The Gift of Good Health
Early on the afternoon of October 4th, Mike Klag and I were having lunch at the Hopkins hospital cafeteria when he said, "Uh-oh."
The night before, my wife, Shelley, had given birth to twins. So between my joy and lack of sleep, I was a little slow to respond. Before I could ask what was wrong, he had leapt from his chair and was helping a woman a few tables away who was choking. He gave her the Heimlich maneuver a few times and eventually dislodged the food caught in her throat, saving her life. Though we said later that the Hopkins hospital cafeteria is probably one of the best places in the world for this to happen, I will always remember that the dean of the Bloomberg School of Public Health was the first to help.
The moment also serves as an indelible reminder to never take good health for granted. Perhaps too often in life, we have to learn that lesson. My first wife, Claire, bravely battled cancer for 16 years before succumbing to it. In my previous position as senior vice president for Gift Planning at ALSAC/St. Jude Children's Research Hospital in Memphis, Tenn., I witnessed parents' anguish as they brought their desperately sick children for the kind of care available to too few people in the world. And now as a new dad at age 54, I have a fresh perspective on health and life. Every day, my wife and my children, Madeleine and Austin, remind me what a gift good health is—even if it is a fragile one.
As you've probably gathered by now, I am the Bloomberg School's new associate dean for External Affairs. To serve this institution—the world's largest, oldest and best school of public health—is a great honor and the pinnacle of a career working for nonprofit organizations. From working for a home for emotionally disturbed children to leading fund-raising efforts at Georgetown University Law Center and later at St. Jude, nonprofits are all I have ever known. I am not overly altruistic. I am not out to save the world. But like so many of you, I am deeply motivated by the desire to make the world a better place and to help those who are less fortunate. I can think of no better place to accomplish this goal than the Johns Hopkins Bloomberg School of Public Health.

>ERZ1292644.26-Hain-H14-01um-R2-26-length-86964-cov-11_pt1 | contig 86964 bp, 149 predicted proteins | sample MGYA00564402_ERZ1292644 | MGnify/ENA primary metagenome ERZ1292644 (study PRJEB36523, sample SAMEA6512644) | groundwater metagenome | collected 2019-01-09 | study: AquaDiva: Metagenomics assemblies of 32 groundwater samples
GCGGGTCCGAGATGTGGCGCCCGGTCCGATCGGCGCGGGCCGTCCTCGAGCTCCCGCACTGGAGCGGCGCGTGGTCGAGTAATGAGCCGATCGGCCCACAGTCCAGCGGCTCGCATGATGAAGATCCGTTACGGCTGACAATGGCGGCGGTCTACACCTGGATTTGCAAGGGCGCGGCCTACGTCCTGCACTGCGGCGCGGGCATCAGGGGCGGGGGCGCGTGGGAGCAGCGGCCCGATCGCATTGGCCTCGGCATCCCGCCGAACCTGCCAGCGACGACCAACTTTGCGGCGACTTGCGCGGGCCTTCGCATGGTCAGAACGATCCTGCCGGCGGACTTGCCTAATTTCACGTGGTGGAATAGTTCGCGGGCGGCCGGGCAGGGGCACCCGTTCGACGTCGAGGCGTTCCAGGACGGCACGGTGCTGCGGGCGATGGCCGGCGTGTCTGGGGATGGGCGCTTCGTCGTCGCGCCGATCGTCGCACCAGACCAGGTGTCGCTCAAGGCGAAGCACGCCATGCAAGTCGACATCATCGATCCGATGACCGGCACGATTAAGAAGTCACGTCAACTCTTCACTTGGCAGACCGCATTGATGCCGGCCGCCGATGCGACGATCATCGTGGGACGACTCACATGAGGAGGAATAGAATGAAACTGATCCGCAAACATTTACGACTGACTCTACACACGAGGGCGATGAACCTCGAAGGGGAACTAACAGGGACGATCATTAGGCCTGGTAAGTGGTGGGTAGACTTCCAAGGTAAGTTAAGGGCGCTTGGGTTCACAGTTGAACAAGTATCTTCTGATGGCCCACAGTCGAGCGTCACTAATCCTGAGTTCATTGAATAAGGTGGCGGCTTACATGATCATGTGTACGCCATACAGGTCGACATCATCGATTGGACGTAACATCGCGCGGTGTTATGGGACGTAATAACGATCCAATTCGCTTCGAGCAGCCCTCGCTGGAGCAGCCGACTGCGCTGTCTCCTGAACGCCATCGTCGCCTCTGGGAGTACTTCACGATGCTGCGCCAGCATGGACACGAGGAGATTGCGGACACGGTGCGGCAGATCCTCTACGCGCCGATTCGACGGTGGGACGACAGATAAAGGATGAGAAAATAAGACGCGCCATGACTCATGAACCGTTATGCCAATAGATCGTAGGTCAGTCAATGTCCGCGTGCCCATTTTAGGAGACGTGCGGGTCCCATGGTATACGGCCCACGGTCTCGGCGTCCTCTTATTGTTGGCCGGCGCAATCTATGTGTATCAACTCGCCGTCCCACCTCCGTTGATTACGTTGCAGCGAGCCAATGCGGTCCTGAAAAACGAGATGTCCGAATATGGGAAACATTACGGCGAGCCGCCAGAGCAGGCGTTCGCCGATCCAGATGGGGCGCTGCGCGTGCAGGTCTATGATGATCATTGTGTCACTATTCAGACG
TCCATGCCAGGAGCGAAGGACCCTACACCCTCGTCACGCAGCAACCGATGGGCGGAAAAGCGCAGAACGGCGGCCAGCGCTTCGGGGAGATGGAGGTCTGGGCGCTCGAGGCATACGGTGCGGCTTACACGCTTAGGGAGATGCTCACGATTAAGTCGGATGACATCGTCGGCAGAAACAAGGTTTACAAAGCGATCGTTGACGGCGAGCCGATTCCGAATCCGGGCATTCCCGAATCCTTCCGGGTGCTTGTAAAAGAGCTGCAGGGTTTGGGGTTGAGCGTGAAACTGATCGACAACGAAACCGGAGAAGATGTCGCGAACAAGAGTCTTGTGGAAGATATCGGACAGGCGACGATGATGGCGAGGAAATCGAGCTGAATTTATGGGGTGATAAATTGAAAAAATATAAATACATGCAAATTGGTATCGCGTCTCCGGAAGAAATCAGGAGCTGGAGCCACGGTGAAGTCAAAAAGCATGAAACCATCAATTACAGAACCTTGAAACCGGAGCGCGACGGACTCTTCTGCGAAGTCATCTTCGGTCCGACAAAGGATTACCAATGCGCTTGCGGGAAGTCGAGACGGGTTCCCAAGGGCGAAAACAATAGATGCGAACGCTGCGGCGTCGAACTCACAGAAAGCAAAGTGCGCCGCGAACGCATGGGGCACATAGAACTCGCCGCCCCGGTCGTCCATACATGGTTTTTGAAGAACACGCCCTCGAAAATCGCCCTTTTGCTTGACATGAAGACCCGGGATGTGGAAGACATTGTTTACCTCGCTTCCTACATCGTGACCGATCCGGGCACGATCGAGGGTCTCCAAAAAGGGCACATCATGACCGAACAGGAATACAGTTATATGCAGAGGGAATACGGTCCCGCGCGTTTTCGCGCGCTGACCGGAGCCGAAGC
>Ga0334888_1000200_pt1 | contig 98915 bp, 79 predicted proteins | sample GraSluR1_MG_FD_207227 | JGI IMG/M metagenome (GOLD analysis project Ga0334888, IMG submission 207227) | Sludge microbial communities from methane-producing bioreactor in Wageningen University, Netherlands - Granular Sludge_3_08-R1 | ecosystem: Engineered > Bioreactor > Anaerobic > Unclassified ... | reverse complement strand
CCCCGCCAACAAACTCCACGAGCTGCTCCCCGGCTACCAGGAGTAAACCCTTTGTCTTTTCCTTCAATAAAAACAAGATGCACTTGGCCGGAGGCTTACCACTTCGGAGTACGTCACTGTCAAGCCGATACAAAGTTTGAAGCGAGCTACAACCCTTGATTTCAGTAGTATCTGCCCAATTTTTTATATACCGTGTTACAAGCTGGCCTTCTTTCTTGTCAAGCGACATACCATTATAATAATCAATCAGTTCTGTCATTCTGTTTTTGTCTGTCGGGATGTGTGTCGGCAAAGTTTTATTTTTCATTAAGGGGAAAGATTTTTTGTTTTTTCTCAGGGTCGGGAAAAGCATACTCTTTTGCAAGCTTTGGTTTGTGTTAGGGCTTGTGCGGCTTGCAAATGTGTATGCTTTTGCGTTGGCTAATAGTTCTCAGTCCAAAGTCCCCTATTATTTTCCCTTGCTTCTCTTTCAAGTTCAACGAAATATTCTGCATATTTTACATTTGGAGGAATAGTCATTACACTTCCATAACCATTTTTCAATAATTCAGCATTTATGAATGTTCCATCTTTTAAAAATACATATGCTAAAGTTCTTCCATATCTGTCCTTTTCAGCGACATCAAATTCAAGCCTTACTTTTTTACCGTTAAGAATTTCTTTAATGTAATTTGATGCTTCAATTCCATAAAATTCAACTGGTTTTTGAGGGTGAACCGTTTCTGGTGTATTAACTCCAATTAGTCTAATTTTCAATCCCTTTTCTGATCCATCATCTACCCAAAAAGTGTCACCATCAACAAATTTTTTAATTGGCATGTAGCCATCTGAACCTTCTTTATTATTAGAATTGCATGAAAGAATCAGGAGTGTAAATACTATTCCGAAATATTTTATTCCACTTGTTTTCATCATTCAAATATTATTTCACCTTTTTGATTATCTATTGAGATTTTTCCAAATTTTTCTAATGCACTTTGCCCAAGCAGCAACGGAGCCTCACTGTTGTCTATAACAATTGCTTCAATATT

Sylvia Eggleston Wehr, my inimitable predecessor, built a remarkable fund-raising and communications operation during her 22 years at the School. Improving on that tradition will be difficult, but it can be done—with the help of alumni, faculty, staff, students, current and new donors, trustees and members of the Health Advisory Board and other advisory committees.
We have 14 months left to complete the Knowledge for the World campaign. Thus far, we have raised $412 million toward our $500 million goal. The goal, of course, is not the dollars, but what the dollars will help us achieve. Those funds will allow us to help students who otherwise could not attend this School, to recruit the best and the brightest faculty, to encourage the most innovative research, and to train professionals in the best methods of public health practice.
In the months and years ahead, I look forward to working with each of you to help support this School's quest to bring better health to the world.